Pick a trainer whose teaching method is ideally suited to your needs… Listen to what I am saying, not what I am not. I did not say it was a simple match, but rather a perfect one. Coaching can be challenging at times because a good teacher will recognize your potential and push you to reach it. Michael Phelps, the Olympic gold medalist, didn’t choose his instructor because he was “easy,” “comfortable,” or “let him slide” a little. He chose Michael’s teacher because she challenges him and brings out the best in him. His trainer forces him to break through personal barriers. You should also check that your coach and you share similar beliefs and personalities.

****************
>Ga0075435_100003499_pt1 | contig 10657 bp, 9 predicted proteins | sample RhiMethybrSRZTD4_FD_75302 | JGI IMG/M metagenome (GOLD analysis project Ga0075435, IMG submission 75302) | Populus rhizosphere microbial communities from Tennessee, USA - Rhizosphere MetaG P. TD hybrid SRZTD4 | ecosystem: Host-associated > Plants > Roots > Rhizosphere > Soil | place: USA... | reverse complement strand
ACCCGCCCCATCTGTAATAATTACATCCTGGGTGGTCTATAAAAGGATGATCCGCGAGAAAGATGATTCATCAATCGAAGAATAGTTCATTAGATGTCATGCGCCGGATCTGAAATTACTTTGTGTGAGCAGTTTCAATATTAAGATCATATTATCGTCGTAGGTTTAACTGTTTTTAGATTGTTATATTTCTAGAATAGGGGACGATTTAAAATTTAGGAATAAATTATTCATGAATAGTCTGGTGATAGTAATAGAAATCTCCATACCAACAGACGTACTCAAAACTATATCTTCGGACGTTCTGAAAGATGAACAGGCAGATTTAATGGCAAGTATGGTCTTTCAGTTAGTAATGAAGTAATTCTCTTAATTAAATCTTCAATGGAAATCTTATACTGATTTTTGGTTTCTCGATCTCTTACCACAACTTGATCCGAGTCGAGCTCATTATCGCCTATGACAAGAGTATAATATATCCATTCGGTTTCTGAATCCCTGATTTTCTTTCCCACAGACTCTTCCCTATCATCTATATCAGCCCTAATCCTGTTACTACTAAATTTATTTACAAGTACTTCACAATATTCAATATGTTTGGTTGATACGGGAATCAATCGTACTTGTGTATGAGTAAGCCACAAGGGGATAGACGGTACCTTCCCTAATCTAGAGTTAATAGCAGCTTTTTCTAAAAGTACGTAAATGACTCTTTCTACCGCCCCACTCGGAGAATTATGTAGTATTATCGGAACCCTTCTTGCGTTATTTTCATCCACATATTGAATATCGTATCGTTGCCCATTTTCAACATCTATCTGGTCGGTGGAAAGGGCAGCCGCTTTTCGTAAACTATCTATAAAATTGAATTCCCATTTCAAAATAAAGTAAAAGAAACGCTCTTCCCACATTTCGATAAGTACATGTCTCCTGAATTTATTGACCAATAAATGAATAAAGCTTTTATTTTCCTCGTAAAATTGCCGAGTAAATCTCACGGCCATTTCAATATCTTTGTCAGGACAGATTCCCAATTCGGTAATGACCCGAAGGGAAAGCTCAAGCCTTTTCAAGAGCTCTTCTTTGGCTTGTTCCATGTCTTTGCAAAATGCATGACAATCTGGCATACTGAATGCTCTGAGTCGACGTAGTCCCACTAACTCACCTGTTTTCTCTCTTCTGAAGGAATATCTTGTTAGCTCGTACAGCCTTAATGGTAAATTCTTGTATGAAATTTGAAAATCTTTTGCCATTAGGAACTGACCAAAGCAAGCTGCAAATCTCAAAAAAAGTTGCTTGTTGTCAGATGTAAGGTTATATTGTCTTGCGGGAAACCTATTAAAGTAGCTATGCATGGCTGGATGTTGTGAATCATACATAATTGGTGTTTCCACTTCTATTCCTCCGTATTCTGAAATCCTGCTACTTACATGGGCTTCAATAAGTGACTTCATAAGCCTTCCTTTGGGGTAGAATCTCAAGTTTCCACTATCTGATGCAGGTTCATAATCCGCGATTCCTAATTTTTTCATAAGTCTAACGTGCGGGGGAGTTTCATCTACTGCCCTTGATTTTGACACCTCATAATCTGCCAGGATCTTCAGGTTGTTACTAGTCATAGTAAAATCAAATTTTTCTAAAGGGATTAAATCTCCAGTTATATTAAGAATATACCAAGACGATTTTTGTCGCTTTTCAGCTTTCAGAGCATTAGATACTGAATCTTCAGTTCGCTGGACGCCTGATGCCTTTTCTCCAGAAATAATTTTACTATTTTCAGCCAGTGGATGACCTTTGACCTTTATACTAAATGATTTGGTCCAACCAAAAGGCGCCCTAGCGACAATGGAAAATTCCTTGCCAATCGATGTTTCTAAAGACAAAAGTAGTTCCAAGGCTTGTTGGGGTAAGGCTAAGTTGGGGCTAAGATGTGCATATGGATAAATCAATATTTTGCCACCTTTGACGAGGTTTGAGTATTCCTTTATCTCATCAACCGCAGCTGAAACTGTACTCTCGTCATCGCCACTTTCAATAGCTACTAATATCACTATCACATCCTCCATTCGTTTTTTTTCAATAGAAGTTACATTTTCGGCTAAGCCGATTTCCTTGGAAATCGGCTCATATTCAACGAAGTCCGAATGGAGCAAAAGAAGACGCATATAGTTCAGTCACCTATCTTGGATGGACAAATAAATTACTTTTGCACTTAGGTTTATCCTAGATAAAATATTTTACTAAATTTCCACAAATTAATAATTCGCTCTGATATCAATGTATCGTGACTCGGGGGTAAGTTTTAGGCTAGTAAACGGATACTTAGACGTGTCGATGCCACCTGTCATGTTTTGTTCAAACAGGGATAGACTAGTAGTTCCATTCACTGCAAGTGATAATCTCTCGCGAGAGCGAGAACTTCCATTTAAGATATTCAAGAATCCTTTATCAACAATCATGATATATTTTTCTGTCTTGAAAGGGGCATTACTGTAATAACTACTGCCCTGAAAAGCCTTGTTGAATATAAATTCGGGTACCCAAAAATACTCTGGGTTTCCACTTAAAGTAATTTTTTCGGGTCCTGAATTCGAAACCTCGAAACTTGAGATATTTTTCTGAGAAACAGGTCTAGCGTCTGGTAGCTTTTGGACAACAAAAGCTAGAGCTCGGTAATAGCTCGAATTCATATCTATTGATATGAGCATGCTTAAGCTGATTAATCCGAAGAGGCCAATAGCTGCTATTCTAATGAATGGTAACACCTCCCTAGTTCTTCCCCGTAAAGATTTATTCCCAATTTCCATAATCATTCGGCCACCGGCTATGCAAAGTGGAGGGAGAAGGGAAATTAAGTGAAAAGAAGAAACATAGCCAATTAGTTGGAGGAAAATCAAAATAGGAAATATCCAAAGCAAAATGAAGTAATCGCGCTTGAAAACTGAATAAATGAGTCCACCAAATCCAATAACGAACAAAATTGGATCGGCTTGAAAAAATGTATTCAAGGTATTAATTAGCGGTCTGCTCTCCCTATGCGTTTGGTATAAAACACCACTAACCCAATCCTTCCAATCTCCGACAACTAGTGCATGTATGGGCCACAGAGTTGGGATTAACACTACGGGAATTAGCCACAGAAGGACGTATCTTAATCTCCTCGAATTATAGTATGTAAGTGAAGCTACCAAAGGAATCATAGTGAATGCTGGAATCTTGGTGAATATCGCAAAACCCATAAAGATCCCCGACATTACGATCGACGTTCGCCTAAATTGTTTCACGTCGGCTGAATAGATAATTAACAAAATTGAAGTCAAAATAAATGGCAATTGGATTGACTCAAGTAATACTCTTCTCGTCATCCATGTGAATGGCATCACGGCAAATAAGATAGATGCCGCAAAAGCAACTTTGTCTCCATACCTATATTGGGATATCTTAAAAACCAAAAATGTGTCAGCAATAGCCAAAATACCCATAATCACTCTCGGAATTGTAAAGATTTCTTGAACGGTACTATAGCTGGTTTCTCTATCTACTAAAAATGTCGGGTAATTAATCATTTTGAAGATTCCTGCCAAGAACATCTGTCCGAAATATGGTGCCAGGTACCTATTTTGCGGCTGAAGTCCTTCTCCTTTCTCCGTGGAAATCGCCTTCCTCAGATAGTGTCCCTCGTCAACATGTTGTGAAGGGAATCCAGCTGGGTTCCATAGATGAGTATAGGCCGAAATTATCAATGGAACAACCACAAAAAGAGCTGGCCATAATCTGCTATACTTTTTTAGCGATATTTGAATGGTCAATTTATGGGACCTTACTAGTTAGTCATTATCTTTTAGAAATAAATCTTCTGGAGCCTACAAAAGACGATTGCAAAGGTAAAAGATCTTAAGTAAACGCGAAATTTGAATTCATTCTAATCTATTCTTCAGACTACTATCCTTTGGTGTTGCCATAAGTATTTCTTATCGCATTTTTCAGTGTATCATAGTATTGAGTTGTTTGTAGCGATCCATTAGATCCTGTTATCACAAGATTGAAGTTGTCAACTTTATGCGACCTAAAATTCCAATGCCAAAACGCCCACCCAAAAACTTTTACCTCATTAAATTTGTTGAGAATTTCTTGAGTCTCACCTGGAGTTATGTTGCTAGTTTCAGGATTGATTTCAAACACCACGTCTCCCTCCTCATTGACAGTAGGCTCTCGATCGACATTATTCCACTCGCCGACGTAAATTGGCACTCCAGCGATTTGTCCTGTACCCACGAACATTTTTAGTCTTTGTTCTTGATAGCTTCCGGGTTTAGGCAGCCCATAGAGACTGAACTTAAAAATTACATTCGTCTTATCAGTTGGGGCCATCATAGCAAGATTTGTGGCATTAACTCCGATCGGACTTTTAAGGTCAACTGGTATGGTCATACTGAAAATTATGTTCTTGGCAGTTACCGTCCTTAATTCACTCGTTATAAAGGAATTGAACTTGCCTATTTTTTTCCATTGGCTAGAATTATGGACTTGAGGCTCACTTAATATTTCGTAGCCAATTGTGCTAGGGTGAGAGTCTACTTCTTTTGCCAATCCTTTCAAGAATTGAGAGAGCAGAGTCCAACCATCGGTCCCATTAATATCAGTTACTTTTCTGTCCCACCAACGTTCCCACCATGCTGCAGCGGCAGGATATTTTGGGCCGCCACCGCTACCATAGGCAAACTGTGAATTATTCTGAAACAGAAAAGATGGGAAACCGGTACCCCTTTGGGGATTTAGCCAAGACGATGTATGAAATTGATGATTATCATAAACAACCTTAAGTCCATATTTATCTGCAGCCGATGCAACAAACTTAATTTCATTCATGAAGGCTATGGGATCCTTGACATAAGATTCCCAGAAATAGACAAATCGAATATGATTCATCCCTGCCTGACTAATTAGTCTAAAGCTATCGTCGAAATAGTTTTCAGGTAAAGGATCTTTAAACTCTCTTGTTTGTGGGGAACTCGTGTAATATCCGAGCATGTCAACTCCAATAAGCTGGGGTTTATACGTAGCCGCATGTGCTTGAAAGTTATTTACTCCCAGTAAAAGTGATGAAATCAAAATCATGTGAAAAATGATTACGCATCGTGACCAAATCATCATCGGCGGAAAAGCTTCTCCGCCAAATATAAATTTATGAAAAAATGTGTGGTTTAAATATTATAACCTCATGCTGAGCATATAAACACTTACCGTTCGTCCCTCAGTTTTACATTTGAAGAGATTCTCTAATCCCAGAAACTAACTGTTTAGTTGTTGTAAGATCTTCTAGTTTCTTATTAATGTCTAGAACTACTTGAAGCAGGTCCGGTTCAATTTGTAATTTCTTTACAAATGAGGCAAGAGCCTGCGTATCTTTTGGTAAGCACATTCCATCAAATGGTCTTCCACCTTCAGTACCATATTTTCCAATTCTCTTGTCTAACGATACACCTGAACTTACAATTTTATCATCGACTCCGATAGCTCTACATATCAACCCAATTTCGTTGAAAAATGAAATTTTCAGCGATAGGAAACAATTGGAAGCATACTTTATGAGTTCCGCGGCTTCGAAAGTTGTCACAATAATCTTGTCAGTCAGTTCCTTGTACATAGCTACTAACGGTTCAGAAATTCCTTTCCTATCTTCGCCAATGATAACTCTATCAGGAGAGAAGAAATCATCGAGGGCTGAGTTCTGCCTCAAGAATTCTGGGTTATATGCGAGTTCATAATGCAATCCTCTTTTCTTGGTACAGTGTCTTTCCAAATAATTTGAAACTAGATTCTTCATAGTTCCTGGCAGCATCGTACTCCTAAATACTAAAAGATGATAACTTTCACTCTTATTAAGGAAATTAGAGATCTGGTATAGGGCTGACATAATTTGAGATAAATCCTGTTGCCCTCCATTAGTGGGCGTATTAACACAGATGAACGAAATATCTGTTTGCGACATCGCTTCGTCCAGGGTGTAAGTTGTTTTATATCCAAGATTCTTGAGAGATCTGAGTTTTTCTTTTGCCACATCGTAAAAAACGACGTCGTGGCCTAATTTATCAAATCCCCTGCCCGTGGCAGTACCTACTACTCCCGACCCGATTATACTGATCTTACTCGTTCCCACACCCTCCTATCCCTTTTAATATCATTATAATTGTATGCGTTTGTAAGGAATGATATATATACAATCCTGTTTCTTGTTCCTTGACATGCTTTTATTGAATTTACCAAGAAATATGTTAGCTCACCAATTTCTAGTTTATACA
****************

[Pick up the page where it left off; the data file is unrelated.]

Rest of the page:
For instance, I was once turned down for a coaching connection by a prospective mentor. I wasn’t her customer, she told me plainly. OUCH!! Ultimately, though, I’m relieved I didn’t pay for a mentoring program with her. After getting to know her better through teleseminars, I realized that her advice for mothers with young children is to employ a full-time Nanny or Au Pair so that they can focus on their careers without interruption. I wanted to be home with my kids as much as possible, so I quit my work to do just that. Therefore, one of my major challenges—a lack of time—would not have been addressed by her suggestion. The next thing I found out is that she looks to the art of hand reading for direction. Once again, this is not something I can “invest into.” Make sure you and your potential coach get along well and have excellent chemistry so that you can succeed as a team.